Yanyi is a writer and critic, author of Dream of the Divided Field (One World 2022) and The Year of Blue Water (Yale 2019), winner of the 2018 Yale Series of Younger Poets Prize. His work has been featured in or at NPR’s All Things Considered, New York Public Library, Tin House, Granta, and A Public Space. The recipient of fellowships from Asian American Writers’ Workshop and Poets House, he was a curatorial assistant at the Poetry Project and holds an MFA in Poetry from New York University.
In March 2019, I decided to write tributes each day to women artists who had influenced my work. I chose Linda Gregg on March 5: “In the past few months, I’ve painfully and meticulously read through each of Linda Gregg’s books, some for the first time. […] There’s something spiritual in her verse, her intensity of seeing. As I write into my next book, I am indebted to her work.” The timing remains notable for me. It was about two weeks before Gregg died on March 20.
Many griefs come with an artist’s passing. For any admirer, one is the end of their artistic development—there is now only going back, not forward, in their work. But for me, there was also the loss of a teacher I never got to meet. Gregg’s poems reminded me of not only my love for poetry, but also a kind of poetry I wanted to bring into the world. To read her poems was to hear a language I could understand but not speak (a common experience, incidentally, for second-generation immigrant children). I wanted to learn, in her own words, what she cared about in writing. In illuminating her philosophy, I thought, perhaps I would find a way to know my own.
My curiosity led me to Emory and, eventually, the Short-Term Research fellowship that allowed me a month into her world. I was thrilled to find many answers not only in her unpublished talks and essays, but also in teaching materials: handwritten notes on students’ papers from Iowa in the mid-to-late eighties and reading lists she distributed to students.
Of the essays Gregg published in her lifetime, not many are easily available today. Yet, “The Art of Finding,” a practical manifesto published in 2006, has somewhat of a cult following. “Too often in workshops and classrooms there is a concentration on the poem’s garments instead of its life’s blood,” she ends in its opening paragraph. The art of finding, for her, is the search for a “luminosity” that makes a poem important rather than merely publishable; birthed rather than manufactured. “The poet must have craft, but he/she must also locate the substance, the art within the poem.”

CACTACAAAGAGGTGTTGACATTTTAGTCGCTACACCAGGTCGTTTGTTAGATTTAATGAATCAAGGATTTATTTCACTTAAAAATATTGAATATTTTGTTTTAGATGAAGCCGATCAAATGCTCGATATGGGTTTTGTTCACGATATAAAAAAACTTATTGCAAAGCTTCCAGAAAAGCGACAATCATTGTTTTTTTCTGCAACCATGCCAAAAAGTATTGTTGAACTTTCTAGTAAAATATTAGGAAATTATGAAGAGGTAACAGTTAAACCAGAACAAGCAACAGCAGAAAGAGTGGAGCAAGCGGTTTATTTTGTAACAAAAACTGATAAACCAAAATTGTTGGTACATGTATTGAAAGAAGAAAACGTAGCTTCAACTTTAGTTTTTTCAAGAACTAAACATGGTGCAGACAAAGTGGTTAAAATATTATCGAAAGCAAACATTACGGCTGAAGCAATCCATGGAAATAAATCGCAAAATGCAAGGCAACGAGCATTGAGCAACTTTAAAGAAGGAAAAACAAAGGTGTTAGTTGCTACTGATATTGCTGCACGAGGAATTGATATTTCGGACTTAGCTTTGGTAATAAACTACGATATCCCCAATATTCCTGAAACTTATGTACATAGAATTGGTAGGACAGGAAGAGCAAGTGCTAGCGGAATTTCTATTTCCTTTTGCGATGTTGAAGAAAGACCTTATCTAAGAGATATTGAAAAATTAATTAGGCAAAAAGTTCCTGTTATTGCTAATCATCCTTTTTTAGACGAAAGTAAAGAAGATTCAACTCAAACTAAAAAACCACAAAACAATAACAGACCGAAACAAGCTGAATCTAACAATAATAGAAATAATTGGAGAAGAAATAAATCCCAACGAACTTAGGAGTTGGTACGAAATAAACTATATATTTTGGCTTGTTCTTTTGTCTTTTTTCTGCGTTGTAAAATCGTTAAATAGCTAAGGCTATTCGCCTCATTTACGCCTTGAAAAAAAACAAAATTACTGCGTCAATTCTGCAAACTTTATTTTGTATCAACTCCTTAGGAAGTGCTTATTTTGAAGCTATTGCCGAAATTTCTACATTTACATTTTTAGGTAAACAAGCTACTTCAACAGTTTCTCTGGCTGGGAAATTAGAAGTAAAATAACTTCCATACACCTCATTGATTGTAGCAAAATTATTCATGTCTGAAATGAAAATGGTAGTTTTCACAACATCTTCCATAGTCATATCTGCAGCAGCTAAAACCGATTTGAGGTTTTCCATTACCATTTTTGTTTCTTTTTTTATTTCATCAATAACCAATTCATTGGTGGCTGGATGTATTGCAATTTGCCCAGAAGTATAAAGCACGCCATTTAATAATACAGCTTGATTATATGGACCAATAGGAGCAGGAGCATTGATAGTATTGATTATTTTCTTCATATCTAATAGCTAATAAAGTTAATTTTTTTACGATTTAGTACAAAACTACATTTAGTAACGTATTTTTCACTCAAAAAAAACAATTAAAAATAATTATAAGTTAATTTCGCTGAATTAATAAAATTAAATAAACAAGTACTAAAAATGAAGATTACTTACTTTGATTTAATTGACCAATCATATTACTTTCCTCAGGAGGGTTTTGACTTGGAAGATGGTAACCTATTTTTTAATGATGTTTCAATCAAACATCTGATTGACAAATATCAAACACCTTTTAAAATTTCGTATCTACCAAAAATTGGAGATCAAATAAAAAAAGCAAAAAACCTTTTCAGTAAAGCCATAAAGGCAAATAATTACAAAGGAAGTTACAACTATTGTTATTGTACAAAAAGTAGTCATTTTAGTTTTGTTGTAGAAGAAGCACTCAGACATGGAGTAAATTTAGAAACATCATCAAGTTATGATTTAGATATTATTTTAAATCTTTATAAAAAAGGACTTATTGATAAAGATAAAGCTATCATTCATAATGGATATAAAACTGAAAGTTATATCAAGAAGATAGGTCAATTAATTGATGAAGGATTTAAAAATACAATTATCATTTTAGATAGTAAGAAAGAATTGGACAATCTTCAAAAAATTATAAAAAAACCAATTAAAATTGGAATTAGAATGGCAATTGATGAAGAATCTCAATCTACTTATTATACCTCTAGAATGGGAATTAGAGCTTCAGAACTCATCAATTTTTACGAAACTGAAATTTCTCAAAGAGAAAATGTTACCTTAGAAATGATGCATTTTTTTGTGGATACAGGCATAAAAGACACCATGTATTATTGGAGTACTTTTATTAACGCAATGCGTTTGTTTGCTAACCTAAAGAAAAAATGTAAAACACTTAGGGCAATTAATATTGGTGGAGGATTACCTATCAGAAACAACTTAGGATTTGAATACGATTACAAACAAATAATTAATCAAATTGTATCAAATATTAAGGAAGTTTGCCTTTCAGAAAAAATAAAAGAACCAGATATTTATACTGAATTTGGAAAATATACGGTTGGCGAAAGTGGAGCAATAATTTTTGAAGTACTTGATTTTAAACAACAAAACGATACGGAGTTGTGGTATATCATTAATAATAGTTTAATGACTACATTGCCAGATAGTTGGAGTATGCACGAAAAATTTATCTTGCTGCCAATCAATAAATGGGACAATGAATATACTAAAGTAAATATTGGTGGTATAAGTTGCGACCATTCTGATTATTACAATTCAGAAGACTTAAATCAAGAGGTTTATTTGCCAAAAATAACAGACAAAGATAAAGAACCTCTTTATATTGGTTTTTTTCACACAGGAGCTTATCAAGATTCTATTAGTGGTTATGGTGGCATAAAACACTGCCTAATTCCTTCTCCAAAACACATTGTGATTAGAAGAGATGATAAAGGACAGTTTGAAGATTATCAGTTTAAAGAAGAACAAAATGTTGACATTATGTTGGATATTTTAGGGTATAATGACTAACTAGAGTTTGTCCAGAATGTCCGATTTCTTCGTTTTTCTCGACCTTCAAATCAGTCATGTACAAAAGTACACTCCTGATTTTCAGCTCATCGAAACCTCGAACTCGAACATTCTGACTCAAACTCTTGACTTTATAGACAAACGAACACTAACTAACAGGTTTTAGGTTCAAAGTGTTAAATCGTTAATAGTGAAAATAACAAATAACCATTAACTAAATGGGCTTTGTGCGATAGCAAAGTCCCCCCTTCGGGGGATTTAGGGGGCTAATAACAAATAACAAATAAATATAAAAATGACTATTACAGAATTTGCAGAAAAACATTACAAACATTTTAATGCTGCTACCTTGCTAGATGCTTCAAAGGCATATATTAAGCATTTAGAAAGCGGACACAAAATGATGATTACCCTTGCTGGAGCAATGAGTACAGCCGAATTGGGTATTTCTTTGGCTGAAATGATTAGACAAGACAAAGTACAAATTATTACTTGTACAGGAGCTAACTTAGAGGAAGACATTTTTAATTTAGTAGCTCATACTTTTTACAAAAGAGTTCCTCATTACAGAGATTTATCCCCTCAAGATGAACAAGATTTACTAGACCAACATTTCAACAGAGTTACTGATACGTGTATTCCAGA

For Gregg, that luminosity came from the concrete details that made a poem and its “resonant sources,” which she describes, ultimately, as “the vital force that fuels your poems.” In the essay, she speaks of poetic forces like Lorca and Hopkins, but also of the landscape and wildlife from her northern California childhood, which infused all her poems that came after.
In “The Art of Finding,” how those personal sources became poetry remain only lightly drawn. In “How Life Becomes Poetry,” one of her unpublished essays, she makes direct connections between her published poems and memories from her childhood:
“I was made of that world: horses, moon, red-tailed hawks, the smell of summer, the Calling Tree, tall dry grass on the mountain hiding us from everybody, Louise and I carrying bones down to bury in our secret place, a huge blue heron caught in the woods by the creek and fighting to escape—filling the night above my head with the sound of limbs breaking. If I didn’t put it into my poetry, all of it would stay invisible.” (“How Life Becomes Poetry,” pg. 2)
Perhaps one imagines an artist looking at a scene and making an image like the shutter going off on a camera. For Gregg, the image was not something to be made. It already existed. It is the difference between speaking about it and speaking from it—between a stranger observing a home and the person living in it.
“When we live truly with things, they are different in our poems than when we make them up; and they will sometimes exist there even when we speak of them very simply.” (“How Life Becomes Poetry,” pg. 3)
“[Living] truly with things” marked Gregg’s images with that intensity of seeing I felt in her work those years ago. In that way, the resonant sources and concrete details she outlined as the two ingredients for luminous poems were often one in the same. The image recorded was also the life lived.
The life lived was a rich one. She was meticulous and ambitious with her own work: she often kept yes, no, and maybe piles of drafts. Instead of personal diaries, I found notebooks turned sideways for long lines or prose that would begin a new work. Her correspondence with Jack Gilbert throughout her life included reports of her active reading and writing, books she was reading or the art she saw. Perhaps most significant to me, as a reader who knew her only through jacket covers, was seeing her in photos throughout her life with friends, loved ones, and other poets.
I am just at the beginning of reviewing my materials from my fellowship at Emory, but I am looking forward to writing more deeply about Gregg in the coming years—what did she mean when she talked about the sacred? Love? What was her childhood like, growing up at Forest Farm? How did she develop as a poet from the beginning of her life to the end? And what did she mean when she spoke to Henry Lyman for Poems to a Listener in 1994, when she said that “[i]t is lit, it is loved, by being named?”